Twelve Yemeni soldiers were killed in Abyan province.  AQAP is suspected to be responsible.

An AQAP leader in Pakistan, Naser al-Wahishi, was reported to have been killed by a predator drone.

More Houthis released from prison in Sa'ada province.  And in Al-Jawf province there seems to have been some kind of intra-Houthi incident that killed a tribesman.

The Yemeni coast guard has started finding bodies from that ship carrying 80 Somalis and Ethiopians that capsized.

The Yemeni government is warning people not to participate in any unauthorized rallies or protests.  This is in regards to the election mess.

According to Al-Sahwa, January 5th was the 1-year anniversary of the Yemeni government's attack against the Al-Ayyam newspaper.  Apparently the paper was staging a sit-in then, because it had been suspended in May 2009 after another government attack.  So much for press freedom in Yemen.

Qatar gets 2022 World Cup: Update IV

Now the president of FIFA is weighing in, saying that the World Cup will probably be in January, instead of over the summer.  He's in Qatar right now for the Asian Cup.

Thursday, January 6, 2011

More Problems with Kuwaiti Prime Minister: Update I

The prime minister has survived a no-cooperation vote 25 to 22.  One of the MPs resigned after the vote, but the opposition seems determined to change the government.  There appear to be some Sunni-Shi'ite tensions involved but I'm not completely sure about that situation yet.

Corruption in Gaza Lines

Al-Jazeera has an interesting story about Gaza.  Apparently some American companies had to pay bribes to the Israelis to get their products past the border crossing.  All this was before Hamas took over and Israel started the blockade.  This information came to light from the latest WikiLeaks cable release.

Wednesday, January 5, 2011

YemenWatch: Tuesday January 4, 2011

I'm experimenting with taking YemenWatch down to twice a week, depending upon how active it is.

The ceasefire with the Houthis seems to be going well so far.  Qatar is responsible for the mediation.  The Houthis have given back all of the military vehicles they captured in Saada province.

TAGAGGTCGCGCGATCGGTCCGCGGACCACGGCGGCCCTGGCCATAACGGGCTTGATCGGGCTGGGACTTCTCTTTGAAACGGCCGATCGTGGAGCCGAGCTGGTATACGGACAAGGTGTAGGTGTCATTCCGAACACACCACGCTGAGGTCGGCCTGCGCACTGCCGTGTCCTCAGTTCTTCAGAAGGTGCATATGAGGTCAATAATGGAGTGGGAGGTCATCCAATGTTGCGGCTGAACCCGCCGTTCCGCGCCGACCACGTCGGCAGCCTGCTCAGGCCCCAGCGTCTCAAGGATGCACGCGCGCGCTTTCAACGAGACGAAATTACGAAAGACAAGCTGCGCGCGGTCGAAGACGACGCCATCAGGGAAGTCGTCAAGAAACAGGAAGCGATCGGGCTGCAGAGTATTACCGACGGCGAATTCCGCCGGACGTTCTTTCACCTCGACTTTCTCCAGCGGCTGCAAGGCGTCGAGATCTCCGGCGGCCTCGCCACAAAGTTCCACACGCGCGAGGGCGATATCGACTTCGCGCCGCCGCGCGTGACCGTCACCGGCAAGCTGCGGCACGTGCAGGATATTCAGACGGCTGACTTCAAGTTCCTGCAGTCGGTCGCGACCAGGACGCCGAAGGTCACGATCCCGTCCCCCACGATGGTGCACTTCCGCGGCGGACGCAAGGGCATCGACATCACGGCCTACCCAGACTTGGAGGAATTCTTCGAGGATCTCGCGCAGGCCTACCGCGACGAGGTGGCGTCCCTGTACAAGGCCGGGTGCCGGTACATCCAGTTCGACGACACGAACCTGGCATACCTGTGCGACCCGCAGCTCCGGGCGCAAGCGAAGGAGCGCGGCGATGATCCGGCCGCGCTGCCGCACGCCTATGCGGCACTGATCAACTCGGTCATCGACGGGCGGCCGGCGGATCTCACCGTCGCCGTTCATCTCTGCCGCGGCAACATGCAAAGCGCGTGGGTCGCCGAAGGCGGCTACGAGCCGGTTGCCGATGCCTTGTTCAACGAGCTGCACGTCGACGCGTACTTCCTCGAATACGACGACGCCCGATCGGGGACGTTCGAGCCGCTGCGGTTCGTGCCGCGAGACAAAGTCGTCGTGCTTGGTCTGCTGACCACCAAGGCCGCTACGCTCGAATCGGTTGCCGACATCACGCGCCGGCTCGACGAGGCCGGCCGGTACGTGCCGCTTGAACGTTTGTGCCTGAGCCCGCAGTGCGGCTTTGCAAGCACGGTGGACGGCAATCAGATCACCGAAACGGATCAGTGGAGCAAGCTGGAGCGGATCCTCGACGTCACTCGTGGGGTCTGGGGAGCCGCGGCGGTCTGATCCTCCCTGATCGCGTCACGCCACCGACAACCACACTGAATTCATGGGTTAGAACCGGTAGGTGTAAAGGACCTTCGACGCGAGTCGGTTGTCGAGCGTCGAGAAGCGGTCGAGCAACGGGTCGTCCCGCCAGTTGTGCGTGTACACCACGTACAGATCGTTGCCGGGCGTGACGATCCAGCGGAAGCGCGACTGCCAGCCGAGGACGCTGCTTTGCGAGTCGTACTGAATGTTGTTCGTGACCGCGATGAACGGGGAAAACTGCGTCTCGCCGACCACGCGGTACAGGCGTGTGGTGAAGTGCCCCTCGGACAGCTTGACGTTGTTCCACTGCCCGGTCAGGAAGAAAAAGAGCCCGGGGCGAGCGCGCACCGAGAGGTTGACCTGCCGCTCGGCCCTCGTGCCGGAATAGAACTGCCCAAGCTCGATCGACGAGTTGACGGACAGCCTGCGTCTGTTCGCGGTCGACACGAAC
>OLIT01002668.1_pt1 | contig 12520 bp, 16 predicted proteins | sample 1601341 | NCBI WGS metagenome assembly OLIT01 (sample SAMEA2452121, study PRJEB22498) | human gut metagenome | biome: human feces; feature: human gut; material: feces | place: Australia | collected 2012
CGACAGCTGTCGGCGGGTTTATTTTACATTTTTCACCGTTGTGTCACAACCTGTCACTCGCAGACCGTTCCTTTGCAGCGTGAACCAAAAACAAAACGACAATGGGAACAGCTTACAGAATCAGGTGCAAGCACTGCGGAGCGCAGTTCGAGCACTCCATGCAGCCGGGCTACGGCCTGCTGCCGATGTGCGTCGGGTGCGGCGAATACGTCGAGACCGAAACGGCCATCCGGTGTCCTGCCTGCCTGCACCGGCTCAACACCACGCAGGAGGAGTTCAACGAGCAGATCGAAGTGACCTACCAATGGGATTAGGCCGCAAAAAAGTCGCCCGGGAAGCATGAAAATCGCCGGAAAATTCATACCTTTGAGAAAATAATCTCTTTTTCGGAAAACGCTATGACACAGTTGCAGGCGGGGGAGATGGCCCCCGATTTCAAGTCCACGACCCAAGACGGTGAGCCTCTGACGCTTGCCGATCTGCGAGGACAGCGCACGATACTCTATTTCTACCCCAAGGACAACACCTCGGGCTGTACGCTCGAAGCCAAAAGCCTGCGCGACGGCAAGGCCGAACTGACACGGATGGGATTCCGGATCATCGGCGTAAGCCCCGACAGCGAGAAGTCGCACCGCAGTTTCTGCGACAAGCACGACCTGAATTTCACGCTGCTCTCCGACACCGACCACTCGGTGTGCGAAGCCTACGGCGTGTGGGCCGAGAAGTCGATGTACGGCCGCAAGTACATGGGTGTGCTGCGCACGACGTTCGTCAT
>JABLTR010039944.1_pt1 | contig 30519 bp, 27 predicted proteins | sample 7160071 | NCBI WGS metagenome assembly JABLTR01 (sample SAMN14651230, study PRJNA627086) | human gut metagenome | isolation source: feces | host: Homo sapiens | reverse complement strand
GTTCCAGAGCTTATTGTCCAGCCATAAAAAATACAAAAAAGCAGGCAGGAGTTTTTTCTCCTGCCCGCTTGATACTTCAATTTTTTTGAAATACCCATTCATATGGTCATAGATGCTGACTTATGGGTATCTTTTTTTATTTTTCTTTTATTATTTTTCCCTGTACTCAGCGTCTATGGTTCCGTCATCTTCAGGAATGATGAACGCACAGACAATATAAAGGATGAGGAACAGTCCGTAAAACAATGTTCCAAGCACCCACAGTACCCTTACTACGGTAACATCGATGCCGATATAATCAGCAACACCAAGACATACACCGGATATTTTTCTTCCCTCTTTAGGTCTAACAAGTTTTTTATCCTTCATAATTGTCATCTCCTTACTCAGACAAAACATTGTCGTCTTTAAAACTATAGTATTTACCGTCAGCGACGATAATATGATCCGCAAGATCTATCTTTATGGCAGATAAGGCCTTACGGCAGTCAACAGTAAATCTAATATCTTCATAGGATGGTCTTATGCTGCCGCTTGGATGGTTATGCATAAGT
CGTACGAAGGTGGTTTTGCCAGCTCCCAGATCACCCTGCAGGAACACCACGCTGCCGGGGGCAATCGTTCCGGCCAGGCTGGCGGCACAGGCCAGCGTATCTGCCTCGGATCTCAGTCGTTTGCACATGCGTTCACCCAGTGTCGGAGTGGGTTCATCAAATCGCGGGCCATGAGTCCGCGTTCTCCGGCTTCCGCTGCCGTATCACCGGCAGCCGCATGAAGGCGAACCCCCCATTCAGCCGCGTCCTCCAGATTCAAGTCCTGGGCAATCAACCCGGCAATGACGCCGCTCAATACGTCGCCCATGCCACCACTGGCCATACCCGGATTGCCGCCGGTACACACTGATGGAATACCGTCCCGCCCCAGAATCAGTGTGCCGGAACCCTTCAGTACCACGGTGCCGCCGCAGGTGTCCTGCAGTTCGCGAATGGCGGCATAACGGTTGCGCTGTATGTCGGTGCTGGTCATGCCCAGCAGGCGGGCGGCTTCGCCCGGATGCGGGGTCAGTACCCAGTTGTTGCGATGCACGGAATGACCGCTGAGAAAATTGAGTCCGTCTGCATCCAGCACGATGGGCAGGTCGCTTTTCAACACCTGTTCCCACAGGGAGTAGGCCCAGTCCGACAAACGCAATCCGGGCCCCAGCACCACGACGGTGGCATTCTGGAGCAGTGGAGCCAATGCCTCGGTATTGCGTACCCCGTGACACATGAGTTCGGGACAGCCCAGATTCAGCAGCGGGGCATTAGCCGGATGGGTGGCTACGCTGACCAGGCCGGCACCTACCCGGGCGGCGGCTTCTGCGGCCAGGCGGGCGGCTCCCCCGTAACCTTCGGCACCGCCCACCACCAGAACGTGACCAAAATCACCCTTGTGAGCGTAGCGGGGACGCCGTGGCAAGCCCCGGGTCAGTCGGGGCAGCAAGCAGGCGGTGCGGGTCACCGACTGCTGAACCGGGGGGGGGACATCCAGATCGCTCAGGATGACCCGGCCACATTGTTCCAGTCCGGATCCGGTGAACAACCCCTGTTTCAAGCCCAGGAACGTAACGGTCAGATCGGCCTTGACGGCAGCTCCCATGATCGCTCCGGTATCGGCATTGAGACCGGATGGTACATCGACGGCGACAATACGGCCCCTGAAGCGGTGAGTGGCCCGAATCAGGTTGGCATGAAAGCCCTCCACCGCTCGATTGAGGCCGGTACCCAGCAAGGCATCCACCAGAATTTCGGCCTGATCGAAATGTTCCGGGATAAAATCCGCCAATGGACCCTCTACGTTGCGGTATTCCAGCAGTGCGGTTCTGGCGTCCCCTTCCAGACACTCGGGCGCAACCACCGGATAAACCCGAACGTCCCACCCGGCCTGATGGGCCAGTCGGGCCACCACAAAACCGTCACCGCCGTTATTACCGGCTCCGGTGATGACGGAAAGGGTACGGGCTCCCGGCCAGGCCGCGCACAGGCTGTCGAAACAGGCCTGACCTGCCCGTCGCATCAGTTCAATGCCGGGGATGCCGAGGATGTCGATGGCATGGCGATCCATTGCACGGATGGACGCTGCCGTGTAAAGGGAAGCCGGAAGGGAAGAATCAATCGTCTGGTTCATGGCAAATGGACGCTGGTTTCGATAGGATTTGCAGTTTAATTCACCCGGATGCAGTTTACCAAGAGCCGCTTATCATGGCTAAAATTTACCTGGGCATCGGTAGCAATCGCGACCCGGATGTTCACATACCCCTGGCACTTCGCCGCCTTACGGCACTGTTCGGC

A military camp in Al-Jawf province is under siege by armed tribesmen.  This is in northern Yemen, next to Sadah province, but the article doesn't say if it's Houthi related.

Three soldiers were hurt in Shabwa in what is thought to be an AQAP attack.

The southern separatist movement Al-Harak is using civil disobedience to shut down business on the first Monday of every month.

One of the leaders of the Southern Movement in Hadramout was detained.

80 Africans died trying to cross the sea into Yemen.

The World Food Program is giving $53 million for Somali refugees in Yemen.

A Somali man was sentenced to death and 3 Yemenis got 25 years each, on drug distribution charges.


More election mess.  The US weighed in on those constitutional amendments, and is accused of interfering.  An opposition party that's not part of the JMP opposition group said that their leader was attacked by a gunman.  The JMP is still boycotting parliament.  But they did discuss a letter sent to them from a GPC panel.

Monday, January 3, 2011

More Problems with Kuwaiti Prime Minister

MPs are a bit upset in Kuwait.  Some of them were injured by security forces when they held an unauthorized public rally.  In retaliation, the MPs have filed a no cooperation motion against the prime minister.  If it passes, then the emir of Kuwait will have to fire the PM or dissolve parliament or hold new elections.

The prime minister is the nephew of the emir, and has been in office since February 2006.  Apparently, since he became prime minister, parliament has been dissolved 3 times and the cabinet has resigned 5 times.

The Kuwait Times has an update on the situation, which it looks like the prime minister is winning.  The vote is set for January 5th.  What will happen after that is unclear.

Land Convoy Reaches Gaza

A convoy called Asia 1 has reached Gaza.  The convoy started in India, and reached Gaza through Egypt.  There's another part of the convoy that should be arriving by ship.  We'll have to wait and see if the ship gets through the blockade.  The convoy was supposed to reach Gaza on the anniversary of Cast Lead, the Israeli offensive against Gaza, but was a few days late.

Top Stories January 3, 2010

Arab News (Saudi Arabia):  Palestinian killed in cold blood - An unarmed Palestinian man was killed at a checkpoint.

Lebanon Daily Star:  Rival Lebanese leaders united in condemnation of attack on Copts - This is in regards to the attack in Egypt.

Haaretz (Israel):  Despite public denial, U.S. officials tell Haaretz: We're angry at Barak - Yes, the US is angry at the Israeli Defense Minister.

Turkish Daily News:  Greece to put up anti-migrant wall on Turkish border -  Another wall between countries.

Islamic Republic News Agency (Iran):  Record rise in exchanges at TSE early 2011 - The Tehran Stock Exchange is having a record new year.